910.4 Man (c1966)

Sarah P’s comments:  I’m back from sailing our boat home from North Carolina to Maine…glorious but hot!  Along the way, I re-read Tinkerbelle, one of the best small boat voyaging books out there. It’s hard to say why this story is so good but a large part is due to Manry’s straight-forward but light-hearted writing style

TinkerbelleWhen I researched what became of Manry I discovered that the book was so successful that he was able to buy a bigger boat and go cruising for a year with his wife and kids. Wow, great! But the year after they returned his wife died in a car crash and two years later Manry died from a massive heart attack. Those sobering facts lend weight to his ‘do what you can with what you have’ message.

If you enjoy the book and wish to know more, I am happy to report that there is a filmmaker who has created ‘The Robert Manry Project‘ with a goal of promoting Manry’s book and film footage.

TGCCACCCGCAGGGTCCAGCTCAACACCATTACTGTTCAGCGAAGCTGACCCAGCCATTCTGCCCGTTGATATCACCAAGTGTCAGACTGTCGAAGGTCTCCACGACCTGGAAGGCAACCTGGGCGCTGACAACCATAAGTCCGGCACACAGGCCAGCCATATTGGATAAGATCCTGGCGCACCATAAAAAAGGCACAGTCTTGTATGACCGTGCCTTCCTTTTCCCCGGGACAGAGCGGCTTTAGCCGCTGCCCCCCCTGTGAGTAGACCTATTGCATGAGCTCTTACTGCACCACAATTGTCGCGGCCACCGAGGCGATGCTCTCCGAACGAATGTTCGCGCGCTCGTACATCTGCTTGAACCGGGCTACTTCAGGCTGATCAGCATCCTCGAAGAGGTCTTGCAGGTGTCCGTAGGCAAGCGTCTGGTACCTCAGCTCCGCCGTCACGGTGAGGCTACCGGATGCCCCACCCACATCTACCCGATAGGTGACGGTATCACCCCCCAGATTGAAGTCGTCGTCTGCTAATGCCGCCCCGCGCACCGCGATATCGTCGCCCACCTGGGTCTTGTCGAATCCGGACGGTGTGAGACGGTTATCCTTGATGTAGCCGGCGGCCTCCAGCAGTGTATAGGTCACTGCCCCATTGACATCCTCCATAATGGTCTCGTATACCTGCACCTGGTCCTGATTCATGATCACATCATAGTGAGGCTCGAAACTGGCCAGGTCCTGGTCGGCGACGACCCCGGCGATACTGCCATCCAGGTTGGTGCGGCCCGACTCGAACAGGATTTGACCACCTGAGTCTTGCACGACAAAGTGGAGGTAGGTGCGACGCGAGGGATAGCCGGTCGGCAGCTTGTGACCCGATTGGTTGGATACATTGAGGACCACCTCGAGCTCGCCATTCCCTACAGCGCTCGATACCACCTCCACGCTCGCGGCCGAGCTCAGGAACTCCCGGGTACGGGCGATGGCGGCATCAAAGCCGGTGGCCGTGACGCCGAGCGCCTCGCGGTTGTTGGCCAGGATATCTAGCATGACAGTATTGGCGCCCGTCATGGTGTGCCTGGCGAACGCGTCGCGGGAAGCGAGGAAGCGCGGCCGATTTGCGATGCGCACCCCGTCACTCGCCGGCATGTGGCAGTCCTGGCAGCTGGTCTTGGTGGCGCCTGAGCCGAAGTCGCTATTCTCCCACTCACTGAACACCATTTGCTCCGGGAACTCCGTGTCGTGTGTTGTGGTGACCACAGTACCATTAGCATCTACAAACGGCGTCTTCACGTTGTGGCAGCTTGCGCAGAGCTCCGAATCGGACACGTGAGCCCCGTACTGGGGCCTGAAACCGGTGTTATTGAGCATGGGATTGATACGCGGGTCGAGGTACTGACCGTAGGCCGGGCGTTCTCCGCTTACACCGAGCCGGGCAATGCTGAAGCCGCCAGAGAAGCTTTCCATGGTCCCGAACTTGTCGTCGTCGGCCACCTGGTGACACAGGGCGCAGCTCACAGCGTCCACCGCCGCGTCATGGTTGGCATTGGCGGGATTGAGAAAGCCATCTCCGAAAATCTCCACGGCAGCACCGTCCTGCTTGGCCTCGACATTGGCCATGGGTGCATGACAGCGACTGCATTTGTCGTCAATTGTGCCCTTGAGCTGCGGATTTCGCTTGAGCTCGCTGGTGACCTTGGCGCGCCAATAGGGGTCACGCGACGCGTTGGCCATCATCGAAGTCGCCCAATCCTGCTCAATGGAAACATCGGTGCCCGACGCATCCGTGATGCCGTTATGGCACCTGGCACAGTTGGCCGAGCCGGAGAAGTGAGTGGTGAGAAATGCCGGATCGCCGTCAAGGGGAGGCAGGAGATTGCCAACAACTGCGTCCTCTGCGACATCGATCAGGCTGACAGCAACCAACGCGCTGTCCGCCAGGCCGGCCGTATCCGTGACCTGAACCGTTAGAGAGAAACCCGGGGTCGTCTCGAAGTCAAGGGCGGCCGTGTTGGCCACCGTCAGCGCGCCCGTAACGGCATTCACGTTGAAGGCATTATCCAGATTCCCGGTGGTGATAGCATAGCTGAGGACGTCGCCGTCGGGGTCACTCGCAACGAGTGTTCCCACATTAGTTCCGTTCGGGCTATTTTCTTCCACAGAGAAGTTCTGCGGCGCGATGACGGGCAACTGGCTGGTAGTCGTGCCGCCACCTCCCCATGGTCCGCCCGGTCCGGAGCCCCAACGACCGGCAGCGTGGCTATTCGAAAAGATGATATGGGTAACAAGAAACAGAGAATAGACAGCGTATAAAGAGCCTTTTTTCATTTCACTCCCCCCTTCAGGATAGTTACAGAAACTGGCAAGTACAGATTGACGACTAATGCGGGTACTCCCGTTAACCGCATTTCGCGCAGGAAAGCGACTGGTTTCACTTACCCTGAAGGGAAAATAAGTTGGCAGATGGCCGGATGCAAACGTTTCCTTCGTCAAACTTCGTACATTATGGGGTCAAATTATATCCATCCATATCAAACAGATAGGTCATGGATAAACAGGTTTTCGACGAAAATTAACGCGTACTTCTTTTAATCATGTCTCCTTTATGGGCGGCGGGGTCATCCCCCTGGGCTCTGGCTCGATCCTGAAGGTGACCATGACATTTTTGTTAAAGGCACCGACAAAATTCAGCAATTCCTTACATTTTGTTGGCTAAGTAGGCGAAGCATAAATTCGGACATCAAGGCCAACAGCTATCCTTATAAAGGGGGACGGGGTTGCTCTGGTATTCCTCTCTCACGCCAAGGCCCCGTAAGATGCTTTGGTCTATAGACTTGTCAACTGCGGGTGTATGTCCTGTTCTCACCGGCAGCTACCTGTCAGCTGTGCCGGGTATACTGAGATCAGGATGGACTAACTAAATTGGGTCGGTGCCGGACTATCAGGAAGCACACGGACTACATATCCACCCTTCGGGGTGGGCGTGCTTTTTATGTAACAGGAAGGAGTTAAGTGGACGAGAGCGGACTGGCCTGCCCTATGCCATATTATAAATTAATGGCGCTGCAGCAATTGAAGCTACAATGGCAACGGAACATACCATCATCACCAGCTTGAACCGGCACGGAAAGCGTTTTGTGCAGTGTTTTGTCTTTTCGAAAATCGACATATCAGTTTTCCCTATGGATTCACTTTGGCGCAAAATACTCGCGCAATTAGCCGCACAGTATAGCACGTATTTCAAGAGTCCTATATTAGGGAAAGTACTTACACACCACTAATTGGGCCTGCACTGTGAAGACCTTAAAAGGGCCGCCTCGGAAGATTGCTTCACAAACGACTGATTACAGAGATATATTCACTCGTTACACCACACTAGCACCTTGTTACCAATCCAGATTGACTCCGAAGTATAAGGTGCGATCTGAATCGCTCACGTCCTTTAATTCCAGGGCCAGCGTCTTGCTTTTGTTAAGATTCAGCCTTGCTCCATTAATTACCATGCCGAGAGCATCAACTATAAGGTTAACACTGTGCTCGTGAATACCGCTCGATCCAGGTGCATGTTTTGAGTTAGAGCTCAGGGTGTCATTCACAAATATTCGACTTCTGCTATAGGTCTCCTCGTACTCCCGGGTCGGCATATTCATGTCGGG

Here is a YouTube video link of Manry’s arrival in Cornwall and also a Wikipedia article about him.

Manry at Sea

Quotes:

The dream of ocean voyaging remained in the back of my mind like an incubating microbe waiting for the right moment to flare up as a full-blown disease. Every so often, after reading some particularly gripping tale, I became afflicted with a virulent sea fever.

I had an inexplicable notion that a voyage was a kind of microcosm of life, a life within a life…It seemed to me, too, that in this abbreviated life a sailor had an opportunity to compensate for the blemishes, failures, and disasters of his life ashore.

Sailing…helps to keep a man aware of his lowly place in the universe, especially if [it] involves celestial navigation. For there is nothing to equal the astringent effect on one’s ego of a long, thoughtful look into outer space.

Sailors have seldom been envied by confirmed landlubbers.

 

WaterBug letters

 

 

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